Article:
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Connecting Researchers With Innovative Technology To Improve Healthcare

By Kevin Hrusovsky, CEO And Executive Chairman, Quanterix

In a world where the diagnostics tests we currently provide to patients are riddled with false positives and invasive procedures, it’s imperative that the best and brightest in their respected therapeutic fields have access to the most innovative and groundbreaking technology today. We’ve found that the collaboration of researchers and scientists across organizations play a vital role in the continued advancement of disease diagnostics and improved treatment options.

At Quanterix, we’ve made this a priority with our Accelerator Lab, which is an innovation center for digitized biomarker research, custom assay development and clinical sample testing. Aligning with our mission to support innovation in healthcare, we’ve held two grant competitions to encourage researchers to submit proposals for a chance to secure access to our Simoa technology and state-of-the-art Accelerator Lab – and have seen some pretty groundbreaking research, as a result.

Accelerating Preventative Treatment for Cystic Fibrosis Patients

Recent research from Pharmerit International and Vertex Pharmaceuticals analyzed data from a clinical trial, called STRIVE, which included 161 Cystic Fibrosis (CF) patients age 12 or older. As a result of the study, the researchers suggested that a reduction in pulmonary exacerbations would likely improve the health-related quality of life among CF patients.

Dr. Brad Quon, a Clinician-Scientist from the University of British Columbia St. Paul’s Hospital Centre for Heart Lung Innovation, is well aware of these stats and was awarded the first Accelerator grant to further his research in CF. His innovative biomarker development program is focused on discovering and validating blood-based biomarkers to predict impending pulmonary exacerbations in CF patients. These findings would allow doctors to use these new blood tests to target the right treatment to the right patient at the right time to prevent pulmonary exacerbations in the future.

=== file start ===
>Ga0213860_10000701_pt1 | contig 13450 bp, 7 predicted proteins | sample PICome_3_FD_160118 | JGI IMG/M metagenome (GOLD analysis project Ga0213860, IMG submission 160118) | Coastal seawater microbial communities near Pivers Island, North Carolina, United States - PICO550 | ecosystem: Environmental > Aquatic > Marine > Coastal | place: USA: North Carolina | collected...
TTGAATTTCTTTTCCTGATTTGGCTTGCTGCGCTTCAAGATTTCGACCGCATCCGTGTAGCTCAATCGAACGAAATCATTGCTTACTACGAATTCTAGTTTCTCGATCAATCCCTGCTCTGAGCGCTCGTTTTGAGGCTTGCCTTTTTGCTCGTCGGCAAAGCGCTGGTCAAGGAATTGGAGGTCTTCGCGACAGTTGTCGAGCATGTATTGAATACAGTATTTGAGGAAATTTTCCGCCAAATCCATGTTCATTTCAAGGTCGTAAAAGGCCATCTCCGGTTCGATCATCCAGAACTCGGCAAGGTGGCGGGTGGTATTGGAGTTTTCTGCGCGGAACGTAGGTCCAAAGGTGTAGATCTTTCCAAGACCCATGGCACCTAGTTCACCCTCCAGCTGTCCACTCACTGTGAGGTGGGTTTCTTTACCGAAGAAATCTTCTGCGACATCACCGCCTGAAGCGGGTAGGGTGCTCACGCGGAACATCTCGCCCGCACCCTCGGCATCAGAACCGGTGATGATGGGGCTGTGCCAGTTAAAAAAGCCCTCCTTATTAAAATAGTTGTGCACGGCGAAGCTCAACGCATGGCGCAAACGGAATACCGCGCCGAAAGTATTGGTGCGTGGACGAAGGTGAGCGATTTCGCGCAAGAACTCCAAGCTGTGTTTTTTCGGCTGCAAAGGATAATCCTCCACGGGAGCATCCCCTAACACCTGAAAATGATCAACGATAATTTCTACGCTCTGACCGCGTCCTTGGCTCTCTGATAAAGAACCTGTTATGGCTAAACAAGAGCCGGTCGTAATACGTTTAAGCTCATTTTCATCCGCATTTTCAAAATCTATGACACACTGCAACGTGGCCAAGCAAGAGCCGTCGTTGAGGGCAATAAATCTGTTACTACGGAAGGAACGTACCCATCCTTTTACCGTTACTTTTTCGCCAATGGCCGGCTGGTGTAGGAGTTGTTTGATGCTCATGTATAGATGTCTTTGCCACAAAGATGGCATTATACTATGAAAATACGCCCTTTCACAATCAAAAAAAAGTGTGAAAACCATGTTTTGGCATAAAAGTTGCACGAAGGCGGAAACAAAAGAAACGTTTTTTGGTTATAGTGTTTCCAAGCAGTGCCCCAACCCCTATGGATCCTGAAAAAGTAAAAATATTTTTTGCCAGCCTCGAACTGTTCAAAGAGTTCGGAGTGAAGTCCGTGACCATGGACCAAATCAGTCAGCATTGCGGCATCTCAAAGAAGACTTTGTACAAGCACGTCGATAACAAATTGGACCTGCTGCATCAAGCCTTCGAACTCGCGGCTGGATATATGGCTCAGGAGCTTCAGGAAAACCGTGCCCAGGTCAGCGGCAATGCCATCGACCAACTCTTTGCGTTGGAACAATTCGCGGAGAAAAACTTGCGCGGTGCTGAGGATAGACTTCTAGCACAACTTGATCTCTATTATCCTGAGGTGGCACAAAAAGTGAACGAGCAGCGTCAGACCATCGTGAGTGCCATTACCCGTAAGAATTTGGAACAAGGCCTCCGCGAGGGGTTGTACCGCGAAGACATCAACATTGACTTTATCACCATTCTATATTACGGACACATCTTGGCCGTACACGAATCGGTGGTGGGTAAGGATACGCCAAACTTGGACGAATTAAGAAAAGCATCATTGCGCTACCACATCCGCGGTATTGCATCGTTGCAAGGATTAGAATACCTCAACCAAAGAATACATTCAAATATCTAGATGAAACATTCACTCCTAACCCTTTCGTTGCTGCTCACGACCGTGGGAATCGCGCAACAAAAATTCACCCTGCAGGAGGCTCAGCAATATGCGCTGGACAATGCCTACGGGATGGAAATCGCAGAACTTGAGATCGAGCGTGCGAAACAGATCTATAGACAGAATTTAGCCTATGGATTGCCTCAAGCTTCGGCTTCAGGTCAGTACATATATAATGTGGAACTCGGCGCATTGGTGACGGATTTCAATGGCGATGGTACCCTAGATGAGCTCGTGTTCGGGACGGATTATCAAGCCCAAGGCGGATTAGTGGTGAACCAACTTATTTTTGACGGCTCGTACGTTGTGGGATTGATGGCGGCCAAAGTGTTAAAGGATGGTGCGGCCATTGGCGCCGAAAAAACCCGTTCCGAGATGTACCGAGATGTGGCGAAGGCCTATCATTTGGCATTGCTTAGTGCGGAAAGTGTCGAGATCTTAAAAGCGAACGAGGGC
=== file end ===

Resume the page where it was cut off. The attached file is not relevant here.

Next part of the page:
Taking a Stand against Breast Cancer

According to a recent study in the journal, “Cancer Epidemiology, Biomarkers & Prevention,” 31.1% of women ages 40 to 49 who got a mammogram received false-positive results. Further, those with false-positive mammogram results were shown to have a slightly higher risk of developing invasive breast cancer within the next 10 years.

With our continued emphasis on oncology, and these stats in mind, we decided to focus our second grant on research in that therapeutic category and selected Katie Gilligan and Dr. Roisin Dwyer from the National University of Ireland out of several other impressive submissions. They plan to focus on protein biomarkers for breast cancer, which have been historically unreliable indicators this specific disease. However, Katie and Dr. Dwyer believe that by isolating exosomes, the proteins will be much more reliable, which would be especially groundbreaking. Using our Simoa technology, these researchers will have the ability to further test the reliability of these exosome-encapsulated proteins as non-invasive markers of breast cancer to provide earlier detection and advanced treatment of this disease, thus, improving patient outcomes in the future.

These are just two examples of the ways in which our Accelerator Lab is, quite literally, accelerating advancements in healthcare. By providing these researchers with access to our ultra-sensitive Simoa technology, we hope to continue to see groundbreaking discoveries in several different therapeutic areas to transform the way in which we treat patients today. We encourage other companies with similar innovations to allow this type of partnership and experimentation to further enable early disease detection.